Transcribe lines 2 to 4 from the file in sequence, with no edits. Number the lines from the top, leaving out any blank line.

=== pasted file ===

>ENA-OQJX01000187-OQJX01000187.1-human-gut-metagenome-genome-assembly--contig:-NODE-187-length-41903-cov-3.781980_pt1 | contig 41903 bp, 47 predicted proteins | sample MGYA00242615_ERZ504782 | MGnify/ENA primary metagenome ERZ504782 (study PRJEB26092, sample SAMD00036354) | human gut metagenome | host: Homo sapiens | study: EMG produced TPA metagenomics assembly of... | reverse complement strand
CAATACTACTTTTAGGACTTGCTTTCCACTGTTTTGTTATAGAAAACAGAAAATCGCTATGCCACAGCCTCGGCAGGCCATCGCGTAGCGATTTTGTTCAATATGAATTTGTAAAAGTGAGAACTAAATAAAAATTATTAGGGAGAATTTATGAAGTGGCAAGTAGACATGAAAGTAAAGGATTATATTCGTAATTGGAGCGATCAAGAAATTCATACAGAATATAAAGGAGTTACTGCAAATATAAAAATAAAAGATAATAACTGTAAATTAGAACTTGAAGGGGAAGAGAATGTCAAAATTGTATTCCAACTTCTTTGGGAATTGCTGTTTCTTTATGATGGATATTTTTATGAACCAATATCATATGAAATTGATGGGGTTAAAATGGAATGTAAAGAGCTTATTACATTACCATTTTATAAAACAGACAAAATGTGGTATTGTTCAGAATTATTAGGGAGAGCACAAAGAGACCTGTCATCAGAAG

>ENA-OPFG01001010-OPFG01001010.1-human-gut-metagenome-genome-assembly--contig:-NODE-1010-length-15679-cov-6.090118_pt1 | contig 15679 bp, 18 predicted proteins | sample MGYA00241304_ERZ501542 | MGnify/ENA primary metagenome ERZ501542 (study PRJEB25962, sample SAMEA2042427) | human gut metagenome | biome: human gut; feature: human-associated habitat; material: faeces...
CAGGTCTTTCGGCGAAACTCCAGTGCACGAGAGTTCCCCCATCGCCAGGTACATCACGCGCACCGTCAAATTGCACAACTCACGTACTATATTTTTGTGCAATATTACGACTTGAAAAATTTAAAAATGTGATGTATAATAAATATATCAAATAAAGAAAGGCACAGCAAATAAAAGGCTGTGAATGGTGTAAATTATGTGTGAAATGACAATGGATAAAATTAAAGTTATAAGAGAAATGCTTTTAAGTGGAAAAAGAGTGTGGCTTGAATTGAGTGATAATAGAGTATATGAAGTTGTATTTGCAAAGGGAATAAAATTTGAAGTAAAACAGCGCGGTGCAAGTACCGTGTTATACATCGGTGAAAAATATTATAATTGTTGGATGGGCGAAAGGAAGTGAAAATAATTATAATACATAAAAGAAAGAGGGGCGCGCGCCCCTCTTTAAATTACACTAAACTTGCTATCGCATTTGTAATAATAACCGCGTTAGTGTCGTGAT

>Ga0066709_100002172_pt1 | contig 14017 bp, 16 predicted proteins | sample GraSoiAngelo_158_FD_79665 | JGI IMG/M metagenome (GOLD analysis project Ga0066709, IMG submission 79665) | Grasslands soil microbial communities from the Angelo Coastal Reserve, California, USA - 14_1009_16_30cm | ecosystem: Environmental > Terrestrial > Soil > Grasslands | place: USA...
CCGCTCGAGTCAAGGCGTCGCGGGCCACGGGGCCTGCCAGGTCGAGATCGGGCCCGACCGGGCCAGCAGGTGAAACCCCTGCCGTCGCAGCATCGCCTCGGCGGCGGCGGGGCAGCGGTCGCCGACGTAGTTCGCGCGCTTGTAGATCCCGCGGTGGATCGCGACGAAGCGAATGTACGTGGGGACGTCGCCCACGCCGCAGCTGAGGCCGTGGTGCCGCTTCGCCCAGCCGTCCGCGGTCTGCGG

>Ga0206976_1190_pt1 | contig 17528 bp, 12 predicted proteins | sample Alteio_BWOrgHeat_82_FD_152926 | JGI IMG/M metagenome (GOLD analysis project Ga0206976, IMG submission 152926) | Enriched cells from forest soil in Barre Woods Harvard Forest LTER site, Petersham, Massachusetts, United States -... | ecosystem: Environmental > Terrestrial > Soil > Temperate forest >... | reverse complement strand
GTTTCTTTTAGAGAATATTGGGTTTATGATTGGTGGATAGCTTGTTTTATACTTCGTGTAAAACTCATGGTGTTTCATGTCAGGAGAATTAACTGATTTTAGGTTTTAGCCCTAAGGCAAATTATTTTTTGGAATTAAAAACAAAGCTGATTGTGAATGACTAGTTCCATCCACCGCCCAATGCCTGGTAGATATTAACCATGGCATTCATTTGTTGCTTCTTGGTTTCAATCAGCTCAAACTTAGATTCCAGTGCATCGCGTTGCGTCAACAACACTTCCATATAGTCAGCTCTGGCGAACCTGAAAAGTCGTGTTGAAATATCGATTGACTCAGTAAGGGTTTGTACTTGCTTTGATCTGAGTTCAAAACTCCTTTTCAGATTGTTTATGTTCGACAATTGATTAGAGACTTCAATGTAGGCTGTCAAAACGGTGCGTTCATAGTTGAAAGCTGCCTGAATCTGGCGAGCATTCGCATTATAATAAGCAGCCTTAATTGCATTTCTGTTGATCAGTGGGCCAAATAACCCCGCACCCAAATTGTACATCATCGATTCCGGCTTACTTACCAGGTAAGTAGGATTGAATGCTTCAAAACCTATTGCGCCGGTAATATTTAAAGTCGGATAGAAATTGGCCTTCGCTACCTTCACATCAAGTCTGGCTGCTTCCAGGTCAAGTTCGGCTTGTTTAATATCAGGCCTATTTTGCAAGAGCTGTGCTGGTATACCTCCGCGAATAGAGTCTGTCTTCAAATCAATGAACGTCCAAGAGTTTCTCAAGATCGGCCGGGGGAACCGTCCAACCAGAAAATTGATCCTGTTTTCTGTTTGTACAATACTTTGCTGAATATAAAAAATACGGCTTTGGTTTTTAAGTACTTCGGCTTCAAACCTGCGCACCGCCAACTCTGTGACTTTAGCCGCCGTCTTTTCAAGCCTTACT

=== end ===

CAATACTACTTTTAGGACTTGCTTTCCACTGTTTTGTTATAGAAAACAGAAAATCGCTATGCCACAGCCTCGGCAGGCCATCGCGTAGCGATTTTGTTCAATATGAATTTGTAAAAGTGAGAACTAAATAAAAATTATTAGGGAGAATTTATGAAGTGGCAAGTAGACATGAAAGTAAAGGATTATATTCGTAATTGGAGCGATCAAGAAATTCATACAGAATATAAAGGAGTTACTGCAAATATAAAAATAAAAGATAATAACTGTAAATTAGAACTTGAAGGGGAAGAGAATGTCAAAATTGTATTCCAACTTCTTTGGGAATTGCTGTTTCTTTATGATGGATATTTTTATGAACCAATATCATATGAAATTGATGGGGTTAAAATGGAATGTAAAGAGCTTATTACATTACCATTTTATAAAACAGACAAAATGTGGTATTGTTCAGAATTATTAGGGAGAGCACAAAGAGACCTGTCATCAGAAG

>ENA-OPFG01001010-OPFG01001010.1-human-gut-metagenome-genome-assembly--contig:-NODE-1010-length-15679-cov-6.090118_pt1 | contig 15679 bp, 18 predicted proteins | sample MGYA00241304_ERZ501542 | MGnify/ENA primary metagenome ERZ501542 (study PRJEB25962, sample SAMEA2042427) | human gut metagenome | biome: human gut; feature: human-associated habitat; material: faeces...
CAGGTCTTTCGGCGAAACTCCAGTGCACGAGAGTTCCCCCATCGCCAGGTACATCACGCGCACCGTCAAATTGCACAACTCACGTACTATATTTTTGTGCAATATTACGACTTGAAAAATTTAAAAATGTGATGTATAATAAATATATCAAATAAAGAAAGGCACAGCAAATAAAAGGCTGTGAATGGTGTAAATTATGTGTGAAATGACAATGGATAAAATTAAAGTTATAAGAGAAATGCTTTTAAGTGGAAAAAGAGTGTGGCTTGAATTGAGTGATAATAGAGTATATGAAGTTGTATTTGCAAAGGGAATAAAATTTGAAGTAAAACAGCGCGGTGCAAGTACCGTGTTATACATCGGTGAAAAATATTATAATTGTTGGATGGGCGAAAGGAAGTGAAAATAATTATAATACATAAAAGAAAGAGGGGCGCGCGCCCCTCTTTAAATTACACTAAACTTGCTATCGCATTTGTAATAATAACCGCGTTAGTGTCGTGAT